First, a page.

Risedronate improves proximal femur bone density and geometry in patients with osteoporosis or osteopenia and clinical risk factors of fractures: a practice-based observational study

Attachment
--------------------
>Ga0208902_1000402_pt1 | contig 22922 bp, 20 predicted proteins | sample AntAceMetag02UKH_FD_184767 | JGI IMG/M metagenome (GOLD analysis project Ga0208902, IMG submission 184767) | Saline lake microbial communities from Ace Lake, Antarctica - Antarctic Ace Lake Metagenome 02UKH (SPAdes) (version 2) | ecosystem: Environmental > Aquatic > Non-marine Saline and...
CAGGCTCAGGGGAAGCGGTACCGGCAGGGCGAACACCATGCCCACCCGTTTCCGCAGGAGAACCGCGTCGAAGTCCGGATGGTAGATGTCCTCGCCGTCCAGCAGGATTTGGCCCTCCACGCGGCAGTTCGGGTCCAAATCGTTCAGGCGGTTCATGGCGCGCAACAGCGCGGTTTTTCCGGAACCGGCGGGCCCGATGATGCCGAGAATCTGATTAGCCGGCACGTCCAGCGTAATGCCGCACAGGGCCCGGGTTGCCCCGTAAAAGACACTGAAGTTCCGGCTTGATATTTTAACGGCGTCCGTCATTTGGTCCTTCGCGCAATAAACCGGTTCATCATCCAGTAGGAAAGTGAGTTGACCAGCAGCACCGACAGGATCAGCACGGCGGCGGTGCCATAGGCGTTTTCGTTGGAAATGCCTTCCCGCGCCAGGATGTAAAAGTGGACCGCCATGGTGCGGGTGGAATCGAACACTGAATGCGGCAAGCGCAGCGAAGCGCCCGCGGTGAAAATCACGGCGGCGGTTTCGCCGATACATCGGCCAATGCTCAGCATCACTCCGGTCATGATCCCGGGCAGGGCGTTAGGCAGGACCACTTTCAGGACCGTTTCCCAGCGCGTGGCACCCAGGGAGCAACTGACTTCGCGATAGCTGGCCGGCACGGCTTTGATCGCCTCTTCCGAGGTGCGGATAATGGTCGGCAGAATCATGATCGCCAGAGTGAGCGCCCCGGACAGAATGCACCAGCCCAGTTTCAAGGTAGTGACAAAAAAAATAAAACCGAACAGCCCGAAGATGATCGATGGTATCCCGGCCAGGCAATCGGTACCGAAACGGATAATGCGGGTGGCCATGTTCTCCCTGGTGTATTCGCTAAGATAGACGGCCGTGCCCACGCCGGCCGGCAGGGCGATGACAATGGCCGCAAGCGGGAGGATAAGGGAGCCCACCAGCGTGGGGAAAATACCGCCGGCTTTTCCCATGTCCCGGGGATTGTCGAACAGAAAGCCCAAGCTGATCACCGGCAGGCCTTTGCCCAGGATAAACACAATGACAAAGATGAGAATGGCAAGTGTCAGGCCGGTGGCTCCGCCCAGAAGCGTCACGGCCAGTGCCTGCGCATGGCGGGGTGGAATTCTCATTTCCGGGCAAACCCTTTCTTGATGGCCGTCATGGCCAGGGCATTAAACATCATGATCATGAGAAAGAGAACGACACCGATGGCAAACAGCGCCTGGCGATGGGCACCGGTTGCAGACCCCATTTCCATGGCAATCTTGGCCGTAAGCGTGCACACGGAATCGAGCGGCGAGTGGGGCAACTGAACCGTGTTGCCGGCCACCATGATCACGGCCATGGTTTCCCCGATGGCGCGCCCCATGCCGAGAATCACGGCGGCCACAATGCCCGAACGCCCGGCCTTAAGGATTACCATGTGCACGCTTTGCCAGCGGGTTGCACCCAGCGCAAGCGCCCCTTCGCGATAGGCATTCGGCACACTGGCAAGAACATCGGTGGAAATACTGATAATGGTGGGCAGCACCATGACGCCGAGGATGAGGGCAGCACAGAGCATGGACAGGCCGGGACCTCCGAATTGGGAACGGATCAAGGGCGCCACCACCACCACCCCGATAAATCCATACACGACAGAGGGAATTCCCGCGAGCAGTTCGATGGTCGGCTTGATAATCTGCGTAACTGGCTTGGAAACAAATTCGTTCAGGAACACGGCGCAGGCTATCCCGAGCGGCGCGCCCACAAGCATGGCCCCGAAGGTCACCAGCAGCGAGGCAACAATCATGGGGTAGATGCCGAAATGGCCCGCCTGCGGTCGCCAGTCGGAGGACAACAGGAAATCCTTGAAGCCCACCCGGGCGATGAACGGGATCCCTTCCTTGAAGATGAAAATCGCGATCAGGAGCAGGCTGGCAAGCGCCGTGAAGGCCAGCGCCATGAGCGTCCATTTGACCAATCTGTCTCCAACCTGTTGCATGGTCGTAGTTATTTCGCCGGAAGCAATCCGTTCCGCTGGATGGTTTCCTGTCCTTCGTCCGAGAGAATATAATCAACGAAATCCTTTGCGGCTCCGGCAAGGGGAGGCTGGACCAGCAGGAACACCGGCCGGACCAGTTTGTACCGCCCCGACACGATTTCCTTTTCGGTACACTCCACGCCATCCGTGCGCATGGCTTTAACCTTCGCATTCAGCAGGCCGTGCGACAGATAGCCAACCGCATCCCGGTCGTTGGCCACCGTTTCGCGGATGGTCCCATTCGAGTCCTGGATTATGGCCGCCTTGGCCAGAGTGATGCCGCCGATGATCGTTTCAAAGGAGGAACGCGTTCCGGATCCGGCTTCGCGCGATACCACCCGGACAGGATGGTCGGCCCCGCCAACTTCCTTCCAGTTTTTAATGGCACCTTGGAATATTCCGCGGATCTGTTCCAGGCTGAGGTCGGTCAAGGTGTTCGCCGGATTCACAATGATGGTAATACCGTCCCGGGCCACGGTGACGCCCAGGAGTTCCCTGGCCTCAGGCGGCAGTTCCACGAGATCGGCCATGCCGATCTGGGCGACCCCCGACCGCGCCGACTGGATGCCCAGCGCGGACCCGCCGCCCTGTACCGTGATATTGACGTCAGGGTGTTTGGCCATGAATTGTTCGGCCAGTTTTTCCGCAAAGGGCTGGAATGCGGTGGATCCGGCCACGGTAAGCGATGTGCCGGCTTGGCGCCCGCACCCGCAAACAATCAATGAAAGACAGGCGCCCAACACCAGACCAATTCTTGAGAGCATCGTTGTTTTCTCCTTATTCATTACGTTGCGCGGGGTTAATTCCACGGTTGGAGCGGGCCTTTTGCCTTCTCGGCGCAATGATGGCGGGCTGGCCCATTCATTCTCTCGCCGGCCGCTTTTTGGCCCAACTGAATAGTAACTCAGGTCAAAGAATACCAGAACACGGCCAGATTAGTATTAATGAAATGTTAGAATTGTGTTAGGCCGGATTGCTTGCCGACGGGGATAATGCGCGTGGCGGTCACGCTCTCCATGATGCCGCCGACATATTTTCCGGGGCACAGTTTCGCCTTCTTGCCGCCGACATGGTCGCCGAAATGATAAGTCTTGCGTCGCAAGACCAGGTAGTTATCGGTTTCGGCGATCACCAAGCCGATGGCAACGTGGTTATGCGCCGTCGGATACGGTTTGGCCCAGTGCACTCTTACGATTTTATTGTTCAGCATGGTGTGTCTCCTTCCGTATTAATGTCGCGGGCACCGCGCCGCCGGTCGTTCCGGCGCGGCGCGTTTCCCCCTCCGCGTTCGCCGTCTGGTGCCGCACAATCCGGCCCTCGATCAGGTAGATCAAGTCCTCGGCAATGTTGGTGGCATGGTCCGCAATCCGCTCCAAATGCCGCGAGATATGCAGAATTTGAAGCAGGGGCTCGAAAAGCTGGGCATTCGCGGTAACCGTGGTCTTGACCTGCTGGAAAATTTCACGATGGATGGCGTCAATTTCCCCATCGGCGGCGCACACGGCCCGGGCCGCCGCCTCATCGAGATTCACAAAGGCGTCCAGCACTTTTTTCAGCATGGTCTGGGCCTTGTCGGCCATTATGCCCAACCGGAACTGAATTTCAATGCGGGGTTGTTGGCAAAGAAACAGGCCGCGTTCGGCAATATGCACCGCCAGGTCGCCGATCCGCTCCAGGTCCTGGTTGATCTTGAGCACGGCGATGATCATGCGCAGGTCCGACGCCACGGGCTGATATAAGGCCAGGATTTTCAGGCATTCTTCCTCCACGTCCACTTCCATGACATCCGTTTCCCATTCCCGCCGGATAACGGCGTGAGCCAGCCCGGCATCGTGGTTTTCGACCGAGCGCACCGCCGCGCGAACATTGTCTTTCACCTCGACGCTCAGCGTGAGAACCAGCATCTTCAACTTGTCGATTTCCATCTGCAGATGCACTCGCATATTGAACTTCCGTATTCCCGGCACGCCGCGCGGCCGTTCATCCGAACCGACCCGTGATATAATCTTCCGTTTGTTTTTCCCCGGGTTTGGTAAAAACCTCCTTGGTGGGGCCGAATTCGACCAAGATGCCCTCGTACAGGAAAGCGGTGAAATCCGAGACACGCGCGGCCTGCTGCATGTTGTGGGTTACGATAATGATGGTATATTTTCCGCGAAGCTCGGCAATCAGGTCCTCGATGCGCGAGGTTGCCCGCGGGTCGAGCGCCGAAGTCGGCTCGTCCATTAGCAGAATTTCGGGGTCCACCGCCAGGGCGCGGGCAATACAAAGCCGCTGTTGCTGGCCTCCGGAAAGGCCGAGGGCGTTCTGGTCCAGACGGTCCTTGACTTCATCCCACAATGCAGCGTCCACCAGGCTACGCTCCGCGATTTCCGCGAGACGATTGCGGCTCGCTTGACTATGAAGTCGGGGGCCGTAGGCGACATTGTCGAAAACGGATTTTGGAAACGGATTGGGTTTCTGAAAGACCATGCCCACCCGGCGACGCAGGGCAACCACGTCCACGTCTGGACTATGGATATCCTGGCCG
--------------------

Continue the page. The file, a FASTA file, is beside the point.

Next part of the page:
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The purpose of this practice-based observational study was to clarify the acute effect of risedronate on proximal femur bone mineral density (BMD) and structural geometry in patients with an increased risk of fractures. One hundred sixty-four patients (7 men and 157 postmenopausal women; mean age, 69.2 years) with osteoporosis or osteopenia and clinical risk factors of fractures were analyzed. All these patients were treated with risedronate for 1 year. Urinary levels of cross-linked N-terminal telopeptide of type I collagen (NTX) were measured at baseline and 4 months after the start of treatment. BMD of the lumbar spine and proximal femur and structural geometric parameters of the proximal femur were evaluated by dual-energy X-ray absorptiometry with advanced hip assessment (AHA) software at baseline and every 4 months. Urinary NTX levels significantly decreased after 4 months of treatment. BMD of the femoral neck and total hip significantly increased after 4, 8, and 12 months of treatment. Cross-sectional moment of inertia (CSMI) and cross-sectional area significantly increased after 4, 8, and 12 months of treatment. An increase in CSMI was apparently greater than those of proximal femur BMD after 4 months of treatment. These results suggest the acute (4 months) and sustained (12 months) effect of risedronate on proximal femur structural geometry as well as BMD as a result of suppression of bone resorption in patients with an increased risk of fractures.